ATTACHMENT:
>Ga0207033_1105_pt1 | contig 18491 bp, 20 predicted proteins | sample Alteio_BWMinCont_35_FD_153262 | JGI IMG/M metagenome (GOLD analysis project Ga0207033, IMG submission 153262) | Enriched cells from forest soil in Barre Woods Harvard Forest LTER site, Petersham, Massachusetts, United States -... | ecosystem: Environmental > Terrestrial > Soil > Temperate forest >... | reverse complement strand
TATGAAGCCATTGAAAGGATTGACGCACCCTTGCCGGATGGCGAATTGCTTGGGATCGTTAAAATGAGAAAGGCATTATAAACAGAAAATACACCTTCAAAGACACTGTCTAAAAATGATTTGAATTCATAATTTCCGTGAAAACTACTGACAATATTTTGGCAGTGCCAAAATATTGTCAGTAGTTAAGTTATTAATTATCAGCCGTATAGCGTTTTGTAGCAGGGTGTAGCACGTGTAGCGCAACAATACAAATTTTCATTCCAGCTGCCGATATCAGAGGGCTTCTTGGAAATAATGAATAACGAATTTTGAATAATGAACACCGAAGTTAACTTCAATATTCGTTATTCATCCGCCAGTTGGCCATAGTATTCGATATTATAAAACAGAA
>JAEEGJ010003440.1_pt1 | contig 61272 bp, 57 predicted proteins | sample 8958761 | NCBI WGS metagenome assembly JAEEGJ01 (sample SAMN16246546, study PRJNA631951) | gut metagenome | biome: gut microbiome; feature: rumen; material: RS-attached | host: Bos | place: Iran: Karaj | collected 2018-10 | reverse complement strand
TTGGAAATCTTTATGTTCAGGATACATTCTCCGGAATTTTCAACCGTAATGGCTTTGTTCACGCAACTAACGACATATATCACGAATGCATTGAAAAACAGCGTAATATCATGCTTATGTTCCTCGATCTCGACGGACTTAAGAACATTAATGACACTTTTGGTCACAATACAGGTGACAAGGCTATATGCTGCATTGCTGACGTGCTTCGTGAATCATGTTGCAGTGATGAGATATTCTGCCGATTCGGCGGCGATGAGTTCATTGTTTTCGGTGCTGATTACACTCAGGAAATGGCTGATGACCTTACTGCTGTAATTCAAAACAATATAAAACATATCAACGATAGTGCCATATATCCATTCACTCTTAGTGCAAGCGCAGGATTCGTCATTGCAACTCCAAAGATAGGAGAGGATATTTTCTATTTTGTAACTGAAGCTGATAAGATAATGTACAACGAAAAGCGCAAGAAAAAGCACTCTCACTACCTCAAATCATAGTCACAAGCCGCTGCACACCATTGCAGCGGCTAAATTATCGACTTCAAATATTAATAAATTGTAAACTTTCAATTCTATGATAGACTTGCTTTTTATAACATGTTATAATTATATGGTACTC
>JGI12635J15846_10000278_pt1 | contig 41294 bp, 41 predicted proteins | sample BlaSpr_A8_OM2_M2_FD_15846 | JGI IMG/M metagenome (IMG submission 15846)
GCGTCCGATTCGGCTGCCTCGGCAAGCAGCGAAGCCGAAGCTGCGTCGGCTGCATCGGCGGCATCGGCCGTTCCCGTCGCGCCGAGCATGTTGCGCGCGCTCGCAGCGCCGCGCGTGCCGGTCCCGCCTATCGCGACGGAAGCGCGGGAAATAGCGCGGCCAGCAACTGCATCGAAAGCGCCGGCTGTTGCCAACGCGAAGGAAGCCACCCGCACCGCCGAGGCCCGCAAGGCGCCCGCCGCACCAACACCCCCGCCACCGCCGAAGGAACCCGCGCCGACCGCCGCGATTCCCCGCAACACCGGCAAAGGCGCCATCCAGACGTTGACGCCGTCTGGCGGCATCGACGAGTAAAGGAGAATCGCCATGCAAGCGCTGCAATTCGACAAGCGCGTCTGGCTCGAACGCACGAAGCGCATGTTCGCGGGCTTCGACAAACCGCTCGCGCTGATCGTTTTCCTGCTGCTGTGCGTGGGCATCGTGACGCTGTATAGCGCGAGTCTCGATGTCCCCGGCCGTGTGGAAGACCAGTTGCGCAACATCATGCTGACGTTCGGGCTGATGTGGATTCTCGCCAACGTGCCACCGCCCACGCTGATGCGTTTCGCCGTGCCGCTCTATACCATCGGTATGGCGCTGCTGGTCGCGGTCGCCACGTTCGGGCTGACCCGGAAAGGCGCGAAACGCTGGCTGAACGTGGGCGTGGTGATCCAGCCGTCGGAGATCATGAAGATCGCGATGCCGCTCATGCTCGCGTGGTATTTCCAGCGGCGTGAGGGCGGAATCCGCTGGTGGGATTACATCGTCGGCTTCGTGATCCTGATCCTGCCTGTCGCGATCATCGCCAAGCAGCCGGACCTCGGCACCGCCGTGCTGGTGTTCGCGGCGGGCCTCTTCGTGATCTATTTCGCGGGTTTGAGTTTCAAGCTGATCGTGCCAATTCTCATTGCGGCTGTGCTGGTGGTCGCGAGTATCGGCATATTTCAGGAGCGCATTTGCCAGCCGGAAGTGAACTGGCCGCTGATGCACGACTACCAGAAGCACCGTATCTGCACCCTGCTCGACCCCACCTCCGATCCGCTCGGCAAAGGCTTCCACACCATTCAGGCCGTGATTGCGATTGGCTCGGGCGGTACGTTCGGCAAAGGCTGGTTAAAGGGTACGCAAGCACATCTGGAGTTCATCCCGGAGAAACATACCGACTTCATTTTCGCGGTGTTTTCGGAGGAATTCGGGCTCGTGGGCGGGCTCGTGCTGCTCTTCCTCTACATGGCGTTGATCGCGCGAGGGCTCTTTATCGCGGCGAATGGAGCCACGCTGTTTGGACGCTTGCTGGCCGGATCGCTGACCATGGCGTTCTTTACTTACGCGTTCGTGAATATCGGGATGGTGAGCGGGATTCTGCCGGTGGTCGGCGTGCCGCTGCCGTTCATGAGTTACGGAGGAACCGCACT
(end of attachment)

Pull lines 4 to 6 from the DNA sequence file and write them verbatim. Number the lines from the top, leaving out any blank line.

TTGGAAATCTTTATGTTCAGGATACATTCTCCGGAATTTTCAACCGTAATGGCTTTGTTCACGCAACTAACGACATATATCACGAATGCATTGAAAAACAGCGTAATATCATGCTTATGTTCCTCGATCTCGACGGACTTAAGAACATTAATGACACTTTTGGTCACAATACAGGTGACAAGGCTATATGCTGCATTGCTGACGTGCTTCGTGAATCATGTTGCAGTGATGAGATATTCTGCCGATTCGGCGGCGATGAGTTCATTGTTTTCGGTGCTGATTACACTCAGGAAATGGCTGATGACCTTACTGCTGTAATTCAAAACAATATAAAACATATCAACGATAGTGCCATATATCCATTCACTCTTAGTGCAAGCGCAGGATTCGTCATTGCAACTCCAAAGATAGGAGAGGATATTTTCTATTTTGTAACTGAAGCTGATAAGATAATGTACAACGAAAAGCGCAAGAAAAAGCACTCTCACTACCTCAAATCATAGTCACAAGCCGCTGCACACCATTGCAGCGGCTAAATTATCGACTTCAAATATTAATAAATTGTAAACTTTCAATTCTATGATAGACTTGCTTTTTATAACATGTTATAATTATATGGTACTC
>JGI12635J15846_10000278_pt1 | contig 41294 bp, 41 predicted proteins | sample BlaSpr_A8_OM2_M2_FD_15846 | JGI IMG/M metagenome (IMG submission 15846)
GCGTCCGATTCGGCTGCCTCGGCAAGCAGCGAAGCCGAAGCTGCGTCGGCTGCATCGGCGGCATCGGCCGTTCCCGTCGCGCCGAGCATGTTGCGCGCGCTCGCAGCGCCGCGCGTGCCGGTCCCGCCTATCGCGACGGAAGCGCGGGAAATAGCGCGGCCAGCAACTGCATCGAAAGCGCCGGCTGTTGCCAACGCGAAGGAAGCCACCCGCACCGCCGAGGCCCGCAAGGCGCCCGCCGCACCAACACCCCCGCCACCGCCGAAGGAACCCGCGCCGACCGCCGCGATTCCCCGCAACACCGGCAAAGGCGCCATCCAGACGTTGACGCCGTCTGGCGGCATCGACGAGTAAAGGAGAATCGCCATGCAAGCGCTGCAATTCGACAAGCGCGTCTGGCTCGAACGCACGAAGCGCATGTTCGCGGGCTTCGACAAACCGCTCGCGCTGATCGTTTTCCTGCTGCTGTGCGTGGGCATCGTGACGCTGTATAGCGCGAGTCTCGATGTCCCCGGCCGTGTGGAAGACCAGTTGCGCAACATCATGCTGACGTTCGGGCTGATGTGGATTCTCGCCAACGTGCCACCGCCCACGCTGATGCGTTTCGCCGTGCCGCTCTATACCATCGGTATGGCGCTGCTGGTCGCGGTCGCCACGTTCGGGCTGACCCGGAAAGGCGCGAAACGCTGGCTGAACGTGGGCGTGGTGATCCAGCCGTCGGAGATCATGAAGATCGCGATGCCGCTCATGCTCGCGTGGTATTTCCAGCGGCGTGAGGGCGGAATCCGCTGGTGGGATTACATCGTCGGCTTCGTGATCCTGATCCTGCCTGTCGCGATCATCGCCAAGCAGCCGGACCTCGGCACCGCCGTGCTGGTGTTCGCGGCGGGCCTCTTCGTGATCTATTTCGCGGGTTTGAGTTTCAAGCTGATCGTGCCAATTCTCATTGCGGCTGTGCTGGTGGTCGCGAGTATCGGCATATTTCAGGAGCGCATTTGCCAGCCGGAAGTGAACTGGCCGCTGATGCACGACTACCAGAAGCACCGTATCTGCACCCTGCTCGACCCCACCTCCGATCCGCTCGGCAAAGGCTTCCACACCATTCAGGCCGTGATTGCGATTGGCTCGGGCGGTACGTTCGGCAAAGGCTGGTTAAAGGGTACGCAAGCACATCTGGAGTTCATCCCGGAGAAACATACCGACTTCATTTTCGCGGTGTTTTCGGAGGAATTCGGGCTCGTGGGCGGGCTCGTGCTGCTCTTCCTCTACATGGCGTTGATCGCGCGAGGGCTCTTTATCGCGGCGAATGGAGCCACGCTGTTTGGACGCTTGCTGGCCGGATCGCTGACCATGGCGTTCTTTACTTACGCGTTCGTGAATATCGGGATGGTGAGCGGGATTCTGCCGGTGGTCGGCGTGCCGCTGCCGTTCATGAGTTACGGAGGAACCGCACT